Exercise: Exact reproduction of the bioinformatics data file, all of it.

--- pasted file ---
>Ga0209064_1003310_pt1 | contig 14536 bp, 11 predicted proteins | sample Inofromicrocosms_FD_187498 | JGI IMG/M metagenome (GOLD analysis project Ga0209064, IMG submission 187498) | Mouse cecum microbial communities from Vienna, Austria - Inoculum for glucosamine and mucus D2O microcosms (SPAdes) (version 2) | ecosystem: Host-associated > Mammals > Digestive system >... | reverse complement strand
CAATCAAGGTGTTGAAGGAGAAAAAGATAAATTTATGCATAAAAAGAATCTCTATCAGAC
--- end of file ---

>Ga0209064_1003310_pt1 | contig 14536 bp, 11 predicted proteins | sample Inofromicrocosms_FD_187498 | JGI IMG/M metagenome (GOLD analysis project Ga0209064, IMG submission 187498) | Mouse cecum microbial communities from Vienna, Austria - Inoculum for glucosamine and mucus D2O microcosms (SPAdes) (version 2) | ecosystem: Host-associated > Mammals > Digestive system >... | reverse complement strand
CAATCAAGGTGTTGAAGGAGAAAAAGATAAATTTATGCATAAAAAGAATCTCTATCAGAC